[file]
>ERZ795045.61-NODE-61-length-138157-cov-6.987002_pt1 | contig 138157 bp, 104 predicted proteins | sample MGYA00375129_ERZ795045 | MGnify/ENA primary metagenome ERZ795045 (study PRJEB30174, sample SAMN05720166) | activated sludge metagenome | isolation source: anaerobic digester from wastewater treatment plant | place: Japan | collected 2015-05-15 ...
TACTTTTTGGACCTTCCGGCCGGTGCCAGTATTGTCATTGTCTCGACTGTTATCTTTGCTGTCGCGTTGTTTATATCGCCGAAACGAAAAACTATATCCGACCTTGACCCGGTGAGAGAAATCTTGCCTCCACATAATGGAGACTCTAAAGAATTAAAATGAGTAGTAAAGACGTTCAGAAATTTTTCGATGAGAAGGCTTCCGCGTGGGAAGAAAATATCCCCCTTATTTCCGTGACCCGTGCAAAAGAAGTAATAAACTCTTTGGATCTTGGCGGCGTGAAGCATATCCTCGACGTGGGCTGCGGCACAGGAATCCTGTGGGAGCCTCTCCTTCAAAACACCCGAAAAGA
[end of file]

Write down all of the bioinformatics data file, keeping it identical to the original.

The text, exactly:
>ERZ795045.61-NODE-61-length-138157-cov-6.987002_pt1 | contig 138157 bp, 104 predicted proteins | sample MGYA00375129_ERZ795045 | MGnify/ENA primary metagenome ERZ795045 (study PRJEB30174, sample SAMN05720166) | activated sludge metagenome | isolation source: anaerobic digester from wastewater treatment plant | place: Japan | collected 2015-05-15 ...
TACTTTTTGGACCTTCCGGCCGGTGCCAGTATTGTCATTGTCTCGACTGTTATCTTTGCTGTCGCGTTGTTTATATCGCCGAAACGAAAAACTATATCCGACCTTGACCCGGTGAGAGAAATCTTGCCTCCACATAATGGAGACTCTAAAGAATTAAAATGAGTAGTAAAGACGTTCAGAAATTTTTCGATGAGAAGGCTTCCGCGTGGGAAGAAAATATCCCCCTTATTTCCGTGACCCGTGCAAAAGAAGTAATAAACTCTTTGGATCTTGGCGGCGTGAAGCATATCCTCGACGTGGGCTGCGGCACAGGAATCCTGTGGGAGCCTCTCCTTCAAAACACCCGAAAAGA